THE SNP Government has told Scotland’s highest court that it has not banned fracking, despite giving the impression that it had.

Defending a legal action to overturn the “effective ban”, the government’s QC said ministers had used “the language of a press statement”, but had not yet adopted a firm position.

Labour said it summed up the SNP’s preference for “spin before substance”.

Petrochemical companies Ineos and Reach CSG have launched an action at the Court of Session in an attempt to overturn the “ban” and allow the controversial gas technology.

They argue the government made “serious errors” in its decision-making process.

Ministers introduced a moratorium on fracking, which involves pumping water and chemicals at high pressure into shale beds to release gas, at the start of 2015.

Critics say it contributes to climate change and poses a risk to public health.

Ineos, who operate the Grangemouth refinery and currently import shale gas from the US in supertankers, say a local supply could help sustain jobs and boost the economy.

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A public consultation drew more than 60,000 responses was overwhelmingly opposed to it.

Last October, SNP energy minister Paul Wheelhouse told Holyrood that planning powers would be used to “effectively ban” fracking by stopping councils from permitting it.

He told MSPs it meant “fracking cannot and will not take place in Scotland”.

However advocate James Mure QC, for the government, said Ineos and Reach were mistaken in thinking a ban was in place, and ministers had yet to decide.

He said: “The concept of an effective ban is a gloss. It is the language of a press statement. What they have done is to announce a preferred position on the issue.

"They have not yet adopted a position. Any position which the government will take has to undergo an environmental and strategic assessment.

"The court should therefore allow the policy-making process to go to finalisation which is expected in October this year."

Fracking banned in Scotland

The comments jar with a series of SNP announcements about fracking.

The SNP website states: “The Scottish Government has put in place a ban on fracking in Scotland - meaning fracking cannot and will not take place in Scotland.”

During his October statement, Mr Wheelhouse was challenged by Green MSP Mark Ruskell, who said the government had not introduced a ban, but merely extended the moratorium.

The minister said he was “taken aback” and suggested Mr Ruskell had not been listening.

Mr Wheelhouse went on: “I give reassurance - I tried to make it crystal clear in my statement - that there is, in effect, a ban on unconventional oil and gas activities in Scotland.”

A week later, a series of ministers told the SNP conference there was a ban.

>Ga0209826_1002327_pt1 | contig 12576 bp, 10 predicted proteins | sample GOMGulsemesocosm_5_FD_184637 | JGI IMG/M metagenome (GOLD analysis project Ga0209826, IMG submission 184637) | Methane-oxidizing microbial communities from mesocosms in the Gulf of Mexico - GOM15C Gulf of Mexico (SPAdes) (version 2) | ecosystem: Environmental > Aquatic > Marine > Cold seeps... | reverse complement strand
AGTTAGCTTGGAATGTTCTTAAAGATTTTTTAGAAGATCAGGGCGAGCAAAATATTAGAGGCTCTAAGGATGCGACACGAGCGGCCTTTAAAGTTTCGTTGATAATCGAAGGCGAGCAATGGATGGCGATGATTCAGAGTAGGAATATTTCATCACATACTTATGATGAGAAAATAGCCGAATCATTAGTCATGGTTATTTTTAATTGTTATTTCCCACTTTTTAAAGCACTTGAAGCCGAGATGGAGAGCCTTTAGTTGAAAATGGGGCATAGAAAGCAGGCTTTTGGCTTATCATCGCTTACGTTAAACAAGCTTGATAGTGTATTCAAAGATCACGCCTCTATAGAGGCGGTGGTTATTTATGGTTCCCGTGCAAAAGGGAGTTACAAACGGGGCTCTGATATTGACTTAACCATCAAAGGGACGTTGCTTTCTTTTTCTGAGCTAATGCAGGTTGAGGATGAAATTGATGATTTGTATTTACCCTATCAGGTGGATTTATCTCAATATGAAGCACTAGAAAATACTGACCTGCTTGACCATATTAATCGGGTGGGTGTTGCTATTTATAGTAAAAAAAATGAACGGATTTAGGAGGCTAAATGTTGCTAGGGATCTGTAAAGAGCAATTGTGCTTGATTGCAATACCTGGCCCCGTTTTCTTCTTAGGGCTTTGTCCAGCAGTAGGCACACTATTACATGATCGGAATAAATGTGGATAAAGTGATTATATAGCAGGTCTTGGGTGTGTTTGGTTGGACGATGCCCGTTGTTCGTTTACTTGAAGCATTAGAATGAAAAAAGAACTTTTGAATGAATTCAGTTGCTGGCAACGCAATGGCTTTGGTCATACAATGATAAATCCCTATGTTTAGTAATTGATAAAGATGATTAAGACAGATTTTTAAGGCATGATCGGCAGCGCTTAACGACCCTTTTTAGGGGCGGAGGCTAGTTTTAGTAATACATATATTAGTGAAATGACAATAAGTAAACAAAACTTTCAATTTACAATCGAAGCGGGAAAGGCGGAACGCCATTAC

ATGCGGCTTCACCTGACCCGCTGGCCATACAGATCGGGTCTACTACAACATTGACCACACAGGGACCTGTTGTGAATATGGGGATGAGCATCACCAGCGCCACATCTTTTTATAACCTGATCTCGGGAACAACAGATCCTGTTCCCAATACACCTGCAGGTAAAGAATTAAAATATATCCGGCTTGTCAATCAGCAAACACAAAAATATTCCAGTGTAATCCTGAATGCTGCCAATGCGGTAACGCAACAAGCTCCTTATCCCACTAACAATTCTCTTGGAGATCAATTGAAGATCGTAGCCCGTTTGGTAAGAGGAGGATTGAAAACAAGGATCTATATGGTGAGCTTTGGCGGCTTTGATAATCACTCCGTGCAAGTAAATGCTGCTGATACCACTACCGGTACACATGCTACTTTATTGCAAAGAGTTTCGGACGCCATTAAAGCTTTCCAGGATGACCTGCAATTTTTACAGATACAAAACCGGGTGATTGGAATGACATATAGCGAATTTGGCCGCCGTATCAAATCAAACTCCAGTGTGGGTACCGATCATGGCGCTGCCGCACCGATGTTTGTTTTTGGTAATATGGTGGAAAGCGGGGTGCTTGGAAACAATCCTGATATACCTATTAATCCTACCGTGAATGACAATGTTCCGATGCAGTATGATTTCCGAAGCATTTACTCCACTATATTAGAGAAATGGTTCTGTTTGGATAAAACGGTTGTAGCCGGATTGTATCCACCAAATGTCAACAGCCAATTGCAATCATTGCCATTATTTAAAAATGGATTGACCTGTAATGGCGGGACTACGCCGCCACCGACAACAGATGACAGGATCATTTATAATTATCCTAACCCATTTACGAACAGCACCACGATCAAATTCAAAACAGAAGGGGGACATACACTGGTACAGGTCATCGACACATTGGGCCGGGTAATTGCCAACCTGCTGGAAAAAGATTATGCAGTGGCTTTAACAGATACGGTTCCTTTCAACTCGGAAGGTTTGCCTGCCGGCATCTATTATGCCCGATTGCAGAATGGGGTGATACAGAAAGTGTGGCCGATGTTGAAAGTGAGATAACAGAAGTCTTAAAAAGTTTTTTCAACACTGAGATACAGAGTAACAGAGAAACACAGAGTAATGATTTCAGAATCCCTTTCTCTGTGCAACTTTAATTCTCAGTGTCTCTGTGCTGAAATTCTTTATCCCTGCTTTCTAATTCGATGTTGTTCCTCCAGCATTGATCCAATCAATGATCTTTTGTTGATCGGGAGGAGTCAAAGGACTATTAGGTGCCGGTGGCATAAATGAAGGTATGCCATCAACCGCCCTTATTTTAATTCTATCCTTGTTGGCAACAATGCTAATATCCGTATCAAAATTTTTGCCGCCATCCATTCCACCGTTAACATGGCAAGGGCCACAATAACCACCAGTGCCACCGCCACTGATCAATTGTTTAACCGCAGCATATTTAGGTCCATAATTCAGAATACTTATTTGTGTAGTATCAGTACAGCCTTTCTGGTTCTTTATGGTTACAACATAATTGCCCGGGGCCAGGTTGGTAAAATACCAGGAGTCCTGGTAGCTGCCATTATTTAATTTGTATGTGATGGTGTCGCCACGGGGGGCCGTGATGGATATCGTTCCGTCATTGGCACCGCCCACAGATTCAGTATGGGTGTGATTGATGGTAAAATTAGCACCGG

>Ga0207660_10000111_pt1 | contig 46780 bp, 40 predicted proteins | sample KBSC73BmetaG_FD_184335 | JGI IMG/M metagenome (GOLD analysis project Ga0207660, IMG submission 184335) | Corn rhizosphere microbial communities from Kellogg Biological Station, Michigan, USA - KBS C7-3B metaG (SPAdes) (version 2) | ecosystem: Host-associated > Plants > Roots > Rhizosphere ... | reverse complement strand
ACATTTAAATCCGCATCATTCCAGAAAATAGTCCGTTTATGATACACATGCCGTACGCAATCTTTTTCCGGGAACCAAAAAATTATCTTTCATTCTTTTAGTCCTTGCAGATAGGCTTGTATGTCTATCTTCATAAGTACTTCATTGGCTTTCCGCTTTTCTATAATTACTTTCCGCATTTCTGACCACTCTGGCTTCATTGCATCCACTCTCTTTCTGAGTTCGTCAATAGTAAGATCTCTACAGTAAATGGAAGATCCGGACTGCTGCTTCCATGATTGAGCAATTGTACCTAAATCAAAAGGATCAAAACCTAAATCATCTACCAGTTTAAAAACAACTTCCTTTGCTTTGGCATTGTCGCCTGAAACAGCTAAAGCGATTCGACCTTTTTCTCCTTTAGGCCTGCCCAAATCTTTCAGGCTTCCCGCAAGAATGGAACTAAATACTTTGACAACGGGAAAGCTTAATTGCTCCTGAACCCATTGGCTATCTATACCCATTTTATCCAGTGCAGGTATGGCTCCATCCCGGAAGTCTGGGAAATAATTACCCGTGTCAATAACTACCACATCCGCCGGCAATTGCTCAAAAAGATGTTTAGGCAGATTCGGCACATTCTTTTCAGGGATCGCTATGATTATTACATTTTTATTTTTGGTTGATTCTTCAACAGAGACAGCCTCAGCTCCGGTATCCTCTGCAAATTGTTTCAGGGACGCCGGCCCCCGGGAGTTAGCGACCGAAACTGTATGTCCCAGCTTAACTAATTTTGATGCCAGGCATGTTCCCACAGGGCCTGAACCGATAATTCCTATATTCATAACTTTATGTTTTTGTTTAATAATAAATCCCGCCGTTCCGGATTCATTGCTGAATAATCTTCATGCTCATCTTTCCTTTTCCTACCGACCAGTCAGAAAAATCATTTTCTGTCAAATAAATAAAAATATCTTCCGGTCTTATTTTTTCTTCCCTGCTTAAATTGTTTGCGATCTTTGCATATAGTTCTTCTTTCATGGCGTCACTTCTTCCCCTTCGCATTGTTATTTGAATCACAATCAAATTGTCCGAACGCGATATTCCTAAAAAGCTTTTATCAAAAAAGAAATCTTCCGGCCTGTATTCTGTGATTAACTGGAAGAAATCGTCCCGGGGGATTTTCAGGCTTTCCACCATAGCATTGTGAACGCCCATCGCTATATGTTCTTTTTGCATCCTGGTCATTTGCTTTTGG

Deputy First Minister John Swinney said there was “a ban on fracking here in Scotland”.

Transport minister Humza Yousaf said: “Under the SNP’s watch there will be no fracking in Scotland! And for the benefit of Scottish Labour who are somehow still greeting about our ban on fracking, bizarrely claiming it isn’t a ban – It is.”

The conference also passed a motion welcoming “the SNP Government’s recent decision to ban unconventional oil and gas extraction which means fracking cannot and will not take place in Scotland”, leading Mr Wheelhouse to say: “I was proud to announce to the Scottish Parliament last week that 'fracking' will be banned in Scotland.”

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Nicola Sturgeon told delegates: “Fracking is now banned in Scotland.”

A fortnight later, as the Scottish Parliament voted on the issue, Mr Wheelhouse said an “effective ban using our devolved planning powers is now in place” but added the caveat that it was “pending the outcome of the required strategic environmental assessment”.

The motion passed by parliament, which only the Tories opposed, said the government had introduced “an immediate and effective ban” on fracking, with their position “subject to a strategic environmental assessment before being finalised”.

Labour MSP Claudia Beamish said: “This sums up perfectly the SNP government's attitude - spin before substance. Nicola Sturgeon and her ministers told MSPs – and more importantly campaigners and communities – that Scottish towns and villages were no longer at risk from fracking and the environmental damage it can cause because they had banned it.

"Now the government's lawyer is saying the opposite - saying it is the language of a press release. SNP ministers need to explain this - fast.

“It isn't sustainable for the SNP to be saying one thing on their leaflets, website and in press releases and something else entirely in a courtroom."

A Scottish Government spokesperson said: "The Scottish Government has made its preferred position clear and this is now subject to a Strategic Environmental Assessment. It would be inappropriate to comment further during the judicial review process."